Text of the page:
Tuesday, January 29, 2013

Don't get excited about immigration reform

By Michael J.W. Stickings and Frank Moraes


Like Frank, I'm interested to see how this will go. And, obviously, there's still a long way to go to get anything meaningful done. But there's a political calculation at work for Republicans here that may very well lead to meaningful bipartisan reform.

As Jon Chait notes, the Republican strategy coming out of the election is to move left on immigration and right on everything else -- or to solidify their extremist right-wing positions. (It's a faulty strategy based on a faulty reading of the election -- that the problem was the Hispanic vote, and all Republicans need to do now is agree to moderate immigration reform and change some of their rhetoric generally, with no changes whatsoever to their positions on other issues (e.g., remain anti-tax absolutists) -- but it's got broad support across the party establishment, including 2016 frontrunners Ryan and Rubio.

And so both House and Senate Republicans are working on bipartisan reform. Chait again: "It's pretty amazing how fast this has happened. Republican leaders recognized an electoral weakness, figured it was on an issue they didn't want to fight on anyway, and are cauterizing the wound as fast as they can."

Again, it's still very early. There's a framework but nothing else, and we'll have to see if Republicans hold together on this one and if they're actually willing to make concessions to get a deal done that, in the end, would be seen as a major victory for the president. But it's promising that we're at this point, and it's all because Republicans, however delusional still, have been scared shitless by the demographic changes that, over time, will continue to isolate them out of power.

It's a fortuitous combination of political opportunism and the urgent need for reform, and Democrats should do everything they can to take advantage of the situation.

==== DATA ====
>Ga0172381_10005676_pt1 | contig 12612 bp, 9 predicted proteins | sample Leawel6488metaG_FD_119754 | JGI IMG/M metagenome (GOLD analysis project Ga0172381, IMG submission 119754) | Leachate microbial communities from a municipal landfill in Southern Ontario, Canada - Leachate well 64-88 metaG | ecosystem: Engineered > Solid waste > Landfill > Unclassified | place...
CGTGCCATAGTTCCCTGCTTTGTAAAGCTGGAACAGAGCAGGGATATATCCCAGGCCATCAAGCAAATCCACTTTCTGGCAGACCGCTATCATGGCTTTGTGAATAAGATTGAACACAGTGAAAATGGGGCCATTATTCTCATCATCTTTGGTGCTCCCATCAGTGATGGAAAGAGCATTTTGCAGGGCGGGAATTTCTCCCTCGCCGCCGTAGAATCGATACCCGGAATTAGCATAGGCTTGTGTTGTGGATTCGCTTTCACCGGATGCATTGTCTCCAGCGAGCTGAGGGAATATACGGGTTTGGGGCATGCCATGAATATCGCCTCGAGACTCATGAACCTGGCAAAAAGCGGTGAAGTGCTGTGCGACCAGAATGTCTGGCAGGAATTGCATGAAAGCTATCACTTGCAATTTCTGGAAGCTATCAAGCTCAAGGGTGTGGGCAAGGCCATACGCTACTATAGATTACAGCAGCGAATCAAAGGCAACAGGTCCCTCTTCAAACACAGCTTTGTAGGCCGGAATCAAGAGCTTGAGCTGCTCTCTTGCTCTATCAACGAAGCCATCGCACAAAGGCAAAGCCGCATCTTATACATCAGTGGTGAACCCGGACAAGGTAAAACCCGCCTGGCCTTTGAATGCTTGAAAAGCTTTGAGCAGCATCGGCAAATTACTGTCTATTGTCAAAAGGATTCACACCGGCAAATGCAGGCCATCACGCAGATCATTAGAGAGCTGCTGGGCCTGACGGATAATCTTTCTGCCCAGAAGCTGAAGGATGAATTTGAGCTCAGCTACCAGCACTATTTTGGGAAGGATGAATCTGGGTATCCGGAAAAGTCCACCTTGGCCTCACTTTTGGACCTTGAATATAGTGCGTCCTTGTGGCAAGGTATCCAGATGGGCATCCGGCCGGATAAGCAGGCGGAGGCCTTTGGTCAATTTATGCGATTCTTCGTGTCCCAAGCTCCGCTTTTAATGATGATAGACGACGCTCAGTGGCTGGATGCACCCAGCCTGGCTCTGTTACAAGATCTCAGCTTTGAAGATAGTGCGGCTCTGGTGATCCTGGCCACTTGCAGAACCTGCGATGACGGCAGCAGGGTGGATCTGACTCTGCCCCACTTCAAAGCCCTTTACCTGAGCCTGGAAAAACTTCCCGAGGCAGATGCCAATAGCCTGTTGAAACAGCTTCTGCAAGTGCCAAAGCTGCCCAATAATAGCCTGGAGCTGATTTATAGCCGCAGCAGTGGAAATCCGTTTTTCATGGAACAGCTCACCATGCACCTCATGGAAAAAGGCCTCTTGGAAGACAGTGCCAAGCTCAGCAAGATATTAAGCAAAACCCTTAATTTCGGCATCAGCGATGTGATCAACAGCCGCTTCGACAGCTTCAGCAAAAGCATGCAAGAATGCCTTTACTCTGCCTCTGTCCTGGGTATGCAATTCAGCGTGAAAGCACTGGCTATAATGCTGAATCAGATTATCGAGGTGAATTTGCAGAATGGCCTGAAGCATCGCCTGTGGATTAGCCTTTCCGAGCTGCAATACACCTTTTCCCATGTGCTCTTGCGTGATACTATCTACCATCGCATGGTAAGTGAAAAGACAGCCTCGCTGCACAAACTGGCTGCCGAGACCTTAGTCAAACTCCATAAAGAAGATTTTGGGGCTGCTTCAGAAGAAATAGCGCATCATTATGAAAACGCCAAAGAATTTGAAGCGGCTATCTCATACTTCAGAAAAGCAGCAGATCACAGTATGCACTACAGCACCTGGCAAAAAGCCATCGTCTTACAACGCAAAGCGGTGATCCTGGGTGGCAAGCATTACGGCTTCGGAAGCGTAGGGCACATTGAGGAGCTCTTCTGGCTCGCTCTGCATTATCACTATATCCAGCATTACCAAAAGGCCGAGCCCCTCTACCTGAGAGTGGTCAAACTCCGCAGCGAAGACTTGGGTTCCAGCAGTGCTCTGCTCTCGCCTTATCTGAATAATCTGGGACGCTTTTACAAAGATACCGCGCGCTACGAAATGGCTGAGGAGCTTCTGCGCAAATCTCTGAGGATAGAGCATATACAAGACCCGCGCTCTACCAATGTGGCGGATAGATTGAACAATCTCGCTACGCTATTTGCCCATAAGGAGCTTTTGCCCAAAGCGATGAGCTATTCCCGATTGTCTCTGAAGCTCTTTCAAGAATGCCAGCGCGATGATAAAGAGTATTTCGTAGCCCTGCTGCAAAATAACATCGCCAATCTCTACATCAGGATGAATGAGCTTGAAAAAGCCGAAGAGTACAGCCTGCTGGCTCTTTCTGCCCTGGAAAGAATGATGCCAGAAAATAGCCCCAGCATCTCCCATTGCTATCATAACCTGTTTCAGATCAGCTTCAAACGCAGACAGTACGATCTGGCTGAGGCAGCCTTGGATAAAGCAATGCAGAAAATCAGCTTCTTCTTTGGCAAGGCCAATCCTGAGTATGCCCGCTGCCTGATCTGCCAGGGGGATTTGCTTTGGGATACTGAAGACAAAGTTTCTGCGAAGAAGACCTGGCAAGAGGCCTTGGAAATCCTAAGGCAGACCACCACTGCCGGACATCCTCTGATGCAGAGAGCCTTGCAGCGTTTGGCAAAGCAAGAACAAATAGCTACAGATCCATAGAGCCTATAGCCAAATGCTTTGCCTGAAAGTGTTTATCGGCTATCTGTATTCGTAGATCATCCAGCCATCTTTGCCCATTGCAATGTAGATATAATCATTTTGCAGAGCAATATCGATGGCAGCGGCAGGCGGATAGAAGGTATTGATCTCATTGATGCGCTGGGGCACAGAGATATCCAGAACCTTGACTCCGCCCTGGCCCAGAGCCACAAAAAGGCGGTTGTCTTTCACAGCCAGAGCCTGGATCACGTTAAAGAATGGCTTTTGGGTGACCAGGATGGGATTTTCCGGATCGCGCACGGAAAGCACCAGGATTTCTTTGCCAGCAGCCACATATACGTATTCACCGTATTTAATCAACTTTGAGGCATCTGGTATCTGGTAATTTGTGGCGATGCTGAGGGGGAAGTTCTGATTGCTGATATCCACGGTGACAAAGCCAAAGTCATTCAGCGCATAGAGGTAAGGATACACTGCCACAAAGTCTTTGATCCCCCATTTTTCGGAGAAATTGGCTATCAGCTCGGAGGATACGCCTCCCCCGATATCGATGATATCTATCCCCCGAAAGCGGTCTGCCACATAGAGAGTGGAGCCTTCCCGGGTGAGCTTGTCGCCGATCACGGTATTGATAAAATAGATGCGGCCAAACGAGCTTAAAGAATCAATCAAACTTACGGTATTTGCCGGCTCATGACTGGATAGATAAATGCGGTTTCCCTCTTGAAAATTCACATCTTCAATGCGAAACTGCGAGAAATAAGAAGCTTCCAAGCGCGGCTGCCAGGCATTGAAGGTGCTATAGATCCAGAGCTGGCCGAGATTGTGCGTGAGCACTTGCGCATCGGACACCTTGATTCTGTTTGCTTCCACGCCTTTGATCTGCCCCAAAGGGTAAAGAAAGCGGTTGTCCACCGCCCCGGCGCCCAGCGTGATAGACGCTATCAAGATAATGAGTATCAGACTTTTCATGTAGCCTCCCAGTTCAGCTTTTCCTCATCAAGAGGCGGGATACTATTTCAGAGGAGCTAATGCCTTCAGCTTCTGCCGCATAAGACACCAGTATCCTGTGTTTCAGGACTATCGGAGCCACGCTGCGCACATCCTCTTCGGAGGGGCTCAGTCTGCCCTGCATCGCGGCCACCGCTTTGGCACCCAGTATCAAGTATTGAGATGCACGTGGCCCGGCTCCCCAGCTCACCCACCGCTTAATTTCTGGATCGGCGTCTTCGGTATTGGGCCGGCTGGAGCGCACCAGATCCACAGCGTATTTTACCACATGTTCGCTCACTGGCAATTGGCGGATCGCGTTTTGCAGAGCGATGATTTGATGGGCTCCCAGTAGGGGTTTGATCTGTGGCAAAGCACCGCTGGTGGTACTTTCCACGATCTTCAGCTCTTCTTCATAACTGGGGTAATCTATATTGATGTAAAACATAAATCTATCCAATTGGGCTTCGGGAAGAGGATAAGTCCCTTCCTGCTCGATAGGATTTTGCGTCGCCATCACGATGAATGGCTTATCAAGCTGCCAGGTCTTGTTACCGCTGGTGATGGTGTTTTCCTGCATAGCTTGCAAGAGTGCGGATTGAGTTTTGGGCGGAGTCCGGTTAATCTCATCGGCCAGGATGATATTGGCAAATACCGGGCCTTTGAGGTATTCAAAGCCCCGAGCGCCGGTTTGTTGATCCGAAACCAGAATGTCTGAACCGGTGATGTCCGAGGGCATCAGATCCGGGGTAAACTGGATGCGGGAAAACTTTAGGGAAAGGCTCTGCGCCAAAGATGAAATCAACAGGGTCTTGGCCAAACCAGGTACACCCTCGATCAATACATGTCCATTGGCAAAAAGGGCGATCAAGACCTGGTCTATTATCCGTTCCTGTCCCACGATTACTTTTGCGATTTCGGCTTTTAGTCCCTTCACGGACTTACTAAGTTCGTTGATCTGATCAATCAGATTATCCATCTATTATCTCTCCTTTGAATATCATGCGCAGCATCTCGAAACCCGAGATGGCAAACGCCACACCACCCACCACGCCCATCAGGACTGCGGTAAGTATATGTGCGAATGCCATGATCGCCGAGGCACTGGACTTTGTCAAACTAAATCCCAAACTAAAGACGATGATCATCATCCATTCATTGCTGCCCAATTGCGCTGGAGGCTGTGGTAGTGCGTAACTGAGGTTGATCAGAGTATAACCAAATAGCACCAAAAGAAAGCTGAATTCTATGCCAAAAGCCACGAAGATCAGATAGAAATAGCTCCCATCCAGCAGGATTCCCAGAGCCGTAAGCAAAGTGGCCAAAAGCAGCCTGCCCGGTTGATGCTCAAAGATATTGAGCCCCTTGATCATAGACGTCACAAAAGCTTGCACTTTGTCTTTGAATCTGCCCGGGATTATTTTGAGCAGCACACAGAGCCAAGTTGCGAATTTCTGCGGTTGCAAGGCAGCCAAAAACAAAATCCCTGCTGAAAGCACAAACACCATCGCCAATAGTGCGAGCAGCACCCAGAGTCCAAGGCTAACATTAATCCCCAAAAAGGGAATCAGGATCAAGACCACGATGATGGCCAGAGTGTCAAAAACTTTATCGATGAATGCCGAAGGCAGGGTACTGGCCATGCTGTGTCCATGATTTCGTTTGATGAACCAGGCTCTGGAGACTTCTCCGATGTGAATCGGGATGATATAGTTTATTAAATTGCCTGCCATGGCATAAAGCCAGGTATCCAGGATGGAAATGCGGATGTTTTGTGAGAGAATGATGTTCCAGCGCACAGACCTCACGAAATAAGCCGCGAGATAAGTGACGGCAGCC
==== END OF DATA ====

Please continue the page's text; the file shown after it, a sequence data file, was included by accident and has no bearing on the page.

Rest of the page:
Yesterday morning, an immigration reform framework was announced by eight senators. There are two big reasons why we shouldn't be excited by it.

First, it is primarily a huge giveaway to corporate power. It specifically calls for making it easier for high tech and farm workers to be giving a quick route into the country. I'm not against this necessarily. But the biggest problem we have in this country is in the health-care field where groups like the AMA and ADA manage to erect huge barriers to foreign doctors and dentists practicing in this country. This is all about priorities and for the ruling class, getting tomatoes picked for a cent and a half a pound is far more important than providing all Americans affordable healthcare.

Second, this is a framework, not even a bill. Plus, it is coming out of the Senate and not the House. Anything that is good in the bill (and there is much) is likely to be stripped out or at least watered down. So stay tuned.

Part of me thinks that this is all one big PR push for Marco Rubio's 2016 presidential run. As such, it doesn't matter if the framework goes anywhere; it just matters that Rubio does something that looks like he gives a shit about anyone but our corporate overlords. I find it interesting that Rubio was the one to push the most conservative aspect of this plan: that the 11 million undocumented residents must get at the back of the line in applying for citizenship. This could put off citizenship for these people for decades. As they say, the demon is in the details, but this could make the whole reform practically nonexistent.

So let's just wait. Let's see how this moves forward. It will be a good test of whether the Republican Party is prepared to make even the smallest steps toward reform. 


The framework specifically mentions children. Ezra Klein reports:

The obvious exception is children, and sure enough, they get a special mention: "individuals who entered the United States as minor children did not knowingly choose to violate any immigration laws. Consequently, under our proposal these individuals will not face the same requirements as other individuals in order to earn a path to citizenship."

These are pretty words, but they don't make much sense. The whole reason that conservatives are against "amnesty" is that sets a bad precedent. It gives people an incentive to come to the United States illegally. The children may not have come here knowingly, but their parents did. Giving children special treatment gives parents everywhere an incentive to bring their kids here illegally.

Having said that, I'm all for making it easier for children to immigrate here. But I'm also for amnesty. I really think there is there is more than enough room here in the United States for everyone who wants to come. That isn't true of most conservative or even liberals.

(FM section cross-posted at Frankly Curious.)

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